To understand the future we must go back in time-my journey!

As a first generation college graduate from an immigrant family, I understand the value of perseverance and hard work. My parents immigrated from Central America to the United States when they were in their early teens. My mom dropped out of high school at the age of 17 because she became a teenage mom. And my dad dropped out of high school his a senior year because he wanted to always party, and did not really care about earning his high school diploma. My parents have always had jobs that are considered “blue” collar jobs. My dad owns a custodial business, and my mom is a cosmetologist. My parents have always worked long hours, and would have to work more than one job to pay the bills. The bravery of my parents to come to a foreign place and leave everything they knew behind has been my motivation all these years to continue my education.

Growing up, they would always tell me to get an education so that I can become a professional and not work long hours. Their understanding was that if I were to become a professional, I would not be forced to work more than one job to makes “ends-meet.” As a sophomore in high school I would go help my dad clean at jobs from about 5pm to about 11pm. I recall one time asking him if he would get paid overtime if his job required him to clean longer than the expected 5 hours “cleaning time”. His response was “No son. I do not get paid overtime. Even though I may stay here cleaning longer that the expected time. They will pay me for 5 hours of work, regardless if it takes me 2 hours or 8 hours to clean.” Then he stated the importance of becoming a professional, because as a professional you get paid for all the hours you work. This memory has always eaten away at me because I would see how hard my parents would work, and how physically demanding “blue” collar jobs are on the body.

Although my parents did not earn their high school diploma, my parents always preached the importance of hard work, sacrifice, responsibility, and effort to become the best I could be-professionally and personally. I can recall multiple times when I wanted to give up going to college because I felt that I was not fit to learn biology. My parents would tell me to not give up and for me to remember that I did not want to end up working long hours with little pay, like them. The consistent verbal reminders from my loving parents and the emotional memories of them working so hard has always brought me courage to pursue higher education.

Myasthenia Gravis is a rare autoimmune disorder that I have been dealing with since I was 12 years old. This illness causes me to experience severe muscle weakness on my face, throat, arms, and legs. Diagnosed with this rare disorder sparked my interest to study biology. I originally studied biology to become a medical doctor because I wanted to get a better understanding of how my illness is affecting my body. Throughout, the first half of my undergraduate career, I was keen on becoming a medical doctor. But during my junior year of undergrad, my cell biology professor asked me why I initially became a biology major. I explained to him that I wanted to be working in an environment where I use my biological knowledge to solve unknown biological questions. Specifically, I told him that I want to work on finding better therapeutics or even a cure for people dealing with auto-immune disorders. He explained to me that my innate interests were more aligned with a scientists’ mentality, rather than a medical doctor. After this conversation with him, I began to explore my options around me. After a couple of months, I began to volunteer in a research lab.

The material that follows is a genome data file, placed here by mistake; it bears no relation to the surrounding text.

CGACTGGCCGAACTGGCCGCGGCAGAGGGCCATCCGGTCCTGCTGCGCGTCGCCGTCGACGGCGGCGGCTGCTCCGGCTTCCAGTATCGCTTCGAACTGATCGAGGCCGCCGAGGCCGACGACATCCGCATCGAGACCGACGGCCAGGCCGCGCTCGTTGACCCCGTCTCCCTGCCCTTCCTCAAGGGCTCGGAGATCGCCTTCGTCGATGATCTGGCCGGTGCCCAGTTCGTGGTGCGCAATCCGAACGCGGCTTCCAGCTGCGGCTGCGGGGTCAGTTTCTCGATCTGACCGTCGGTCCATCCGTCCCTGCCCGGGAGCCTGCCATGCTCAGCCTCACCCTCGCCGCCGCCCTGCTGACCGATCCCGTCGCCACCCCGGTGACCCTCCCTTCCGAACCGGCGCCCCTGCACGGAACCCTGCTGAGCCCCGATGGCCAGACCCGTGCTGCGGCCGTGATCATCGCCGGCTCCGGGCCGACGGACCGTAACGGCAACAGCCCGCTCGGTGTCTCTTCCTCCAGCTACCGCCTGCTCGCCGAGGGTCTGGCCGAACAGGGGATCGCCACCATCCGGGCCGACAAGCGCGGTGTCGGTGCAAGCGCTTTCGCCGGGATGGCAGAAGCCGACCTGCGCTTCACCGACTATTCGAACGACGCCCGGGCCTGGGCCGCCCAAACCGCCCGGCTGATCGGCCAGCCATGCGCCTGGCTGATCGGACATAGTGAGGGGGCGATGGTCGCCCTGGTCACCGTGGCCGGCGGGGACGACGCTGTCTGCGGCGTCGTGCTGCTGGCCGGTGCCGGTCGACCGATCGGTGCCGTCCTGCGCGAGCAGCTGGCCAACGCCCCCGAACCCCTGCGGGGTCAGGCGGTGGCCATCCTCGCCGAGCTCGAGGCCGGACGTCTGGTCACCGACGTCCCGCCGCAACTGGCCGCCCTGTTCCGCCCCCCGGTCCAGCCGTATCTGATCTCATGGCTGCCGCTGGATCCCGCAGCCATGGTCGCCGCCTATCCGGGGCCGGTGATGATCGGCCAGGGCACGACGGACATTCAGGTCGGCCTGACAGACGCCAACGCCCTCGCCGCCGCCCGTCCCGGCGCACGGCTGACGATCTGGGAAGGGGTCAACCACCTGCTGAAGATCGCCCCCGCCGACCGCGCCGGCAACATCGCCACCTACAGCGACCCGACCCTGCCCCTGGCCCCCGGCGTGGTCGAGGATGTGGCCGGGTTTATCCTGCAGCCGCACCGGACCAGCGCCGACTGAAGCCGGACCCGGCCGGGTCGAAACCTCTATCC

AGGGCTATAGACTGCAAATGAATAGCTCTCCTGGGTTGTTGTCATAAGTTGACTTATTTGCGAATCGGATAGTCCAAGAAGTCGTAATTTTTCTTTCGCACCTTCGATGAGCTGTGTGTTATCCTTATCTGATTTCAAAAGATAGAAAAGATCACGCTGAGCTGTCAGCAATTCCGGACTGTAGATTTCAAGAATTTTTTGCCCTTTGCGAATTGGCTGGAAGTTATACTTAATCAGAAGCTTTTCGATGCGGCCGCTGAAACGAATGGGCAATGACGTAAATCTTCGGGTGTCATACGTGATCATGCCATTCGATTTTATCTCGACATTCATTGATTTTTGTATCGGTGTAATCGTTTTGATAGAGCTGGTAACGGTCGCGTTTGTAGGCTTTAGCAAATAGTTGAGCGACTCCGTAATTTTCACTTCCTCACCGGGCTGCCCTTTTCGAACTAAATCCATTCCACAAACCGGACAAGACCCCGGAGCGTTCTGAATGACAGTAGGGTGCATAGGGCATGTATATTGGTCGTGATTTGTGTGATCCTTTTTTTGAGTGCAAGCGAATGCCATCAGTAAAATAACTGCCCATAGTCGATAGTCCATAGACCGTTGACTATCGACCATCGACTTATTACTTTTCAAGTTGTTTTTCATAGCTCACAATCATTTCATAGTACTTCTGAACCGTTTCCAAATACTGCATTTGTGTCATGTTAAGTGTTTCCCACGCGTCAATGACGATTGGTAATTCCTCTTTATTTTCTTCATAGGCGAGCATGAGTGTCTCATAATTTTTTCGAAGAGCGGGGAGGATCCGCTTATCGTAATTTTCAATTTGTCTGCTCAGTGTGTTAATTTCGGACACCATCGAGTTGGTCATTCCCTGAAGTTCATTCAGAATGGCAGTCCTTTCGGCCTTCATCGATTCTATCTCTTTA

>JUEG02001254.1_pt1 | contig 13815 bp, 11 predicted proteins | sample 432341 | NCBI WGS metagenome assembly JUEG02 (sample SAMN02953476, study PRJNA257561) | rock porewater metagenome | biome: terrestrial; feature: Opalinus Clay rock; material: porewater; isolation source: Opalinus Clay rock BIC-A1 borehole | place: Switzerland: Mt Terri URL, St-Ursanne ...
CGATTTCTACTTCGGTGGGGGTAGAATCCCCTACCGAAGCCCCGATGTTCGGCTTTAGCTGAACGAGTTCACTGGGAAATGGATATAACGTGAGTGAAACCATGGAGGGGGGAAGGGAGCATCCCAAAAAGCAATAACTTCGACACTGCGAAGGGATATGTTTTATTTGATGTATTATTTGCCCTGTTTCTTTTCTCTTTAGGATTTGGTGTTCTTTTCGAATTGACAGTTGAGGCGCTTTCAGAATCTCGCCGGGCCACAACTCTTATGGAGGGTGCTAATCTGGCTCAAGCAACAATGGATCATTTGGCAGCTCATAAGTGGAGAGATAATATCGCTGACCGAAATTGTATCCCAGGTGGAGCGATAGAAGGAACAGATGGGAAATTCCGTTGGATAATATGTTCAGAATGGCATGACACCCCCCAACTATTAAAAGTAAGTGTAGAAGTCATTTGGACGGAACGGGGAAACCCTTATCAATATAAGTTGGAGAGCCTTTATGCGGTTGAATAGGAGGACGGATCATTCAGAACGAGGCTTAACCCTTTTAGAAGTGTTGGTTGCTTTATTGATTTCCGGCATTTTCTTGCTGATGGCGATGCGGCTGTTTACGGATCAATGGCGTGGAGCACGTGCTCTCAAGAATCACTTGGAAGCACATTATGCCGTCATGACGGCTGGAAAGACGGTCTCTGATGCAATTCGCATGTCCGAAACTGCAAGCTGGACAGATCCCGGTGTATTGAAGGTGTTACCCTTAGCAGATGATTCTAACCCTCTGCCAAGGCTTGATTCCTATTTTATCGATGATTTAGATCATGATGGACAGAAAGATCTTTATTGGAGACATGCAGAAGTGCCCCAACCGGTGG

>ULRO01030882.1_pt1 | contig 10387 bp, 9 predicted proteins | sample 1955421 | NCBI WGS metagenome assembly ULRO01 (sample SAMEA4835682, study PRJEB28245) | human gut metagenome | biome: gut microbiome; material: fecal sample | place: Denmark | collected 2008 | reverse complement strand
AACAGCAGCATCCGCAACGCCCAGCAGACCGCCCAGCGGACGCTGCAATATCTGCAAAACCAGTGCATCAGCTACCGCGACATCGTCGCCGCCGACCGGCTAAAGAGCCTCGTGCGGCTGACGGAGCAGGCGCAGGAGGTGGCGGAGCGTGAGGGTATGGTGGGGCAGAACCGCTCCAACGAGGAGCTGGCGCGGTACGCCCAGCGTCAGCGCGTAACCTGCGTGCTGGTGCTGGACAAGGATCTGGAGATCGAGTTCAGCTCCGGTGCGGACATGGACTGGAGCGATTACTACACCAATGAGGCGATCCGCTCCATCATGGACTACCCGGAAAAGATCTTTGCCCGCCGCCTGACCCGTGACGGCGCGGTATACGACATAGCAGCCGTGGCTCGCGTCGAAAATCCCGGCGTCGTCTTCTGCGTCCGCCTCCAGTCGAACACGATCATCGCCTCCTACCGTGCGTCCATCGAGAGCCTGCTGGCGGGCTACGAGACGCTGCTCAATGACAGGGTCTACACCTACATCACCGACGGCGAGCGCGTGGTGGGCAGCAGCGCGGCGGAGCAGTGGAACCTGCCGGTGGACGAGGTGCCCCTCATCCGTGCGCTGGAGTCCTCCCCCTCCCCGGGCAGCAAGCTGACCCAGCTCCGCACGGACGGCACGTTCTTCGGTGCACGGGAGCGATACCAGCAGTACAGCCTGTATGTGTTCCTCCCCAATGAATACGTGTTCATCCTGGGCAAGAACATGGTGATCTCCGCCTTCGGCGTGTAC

I joined Dr. Blake Riggs’ lab in June 2015. I remember joining the lab and feeling like “a deer in headlights” after the first week. As a novice scientist, I began to feel a lot of self doubt, lack of belonging, and overall terrible self-communication. This imposter syndrome created a large burden on myself emotionally because I began to question my identity. Being the extrovert I am, I told Dr. Riggs my feelings. Dr. Riggs, a tough guy by appearance, is an extremely supportive mentor. He would always tell me that I should not doubt myself because I bring an added quality to the research lab. It took me over a year to become comfortable being in the lab. Due to my parents instilling in me the importance of hard-work and effort, not only am I a graduate student in Dr. Blake Riggs’ lab, but I am also on my journey on becoming a professional biologist!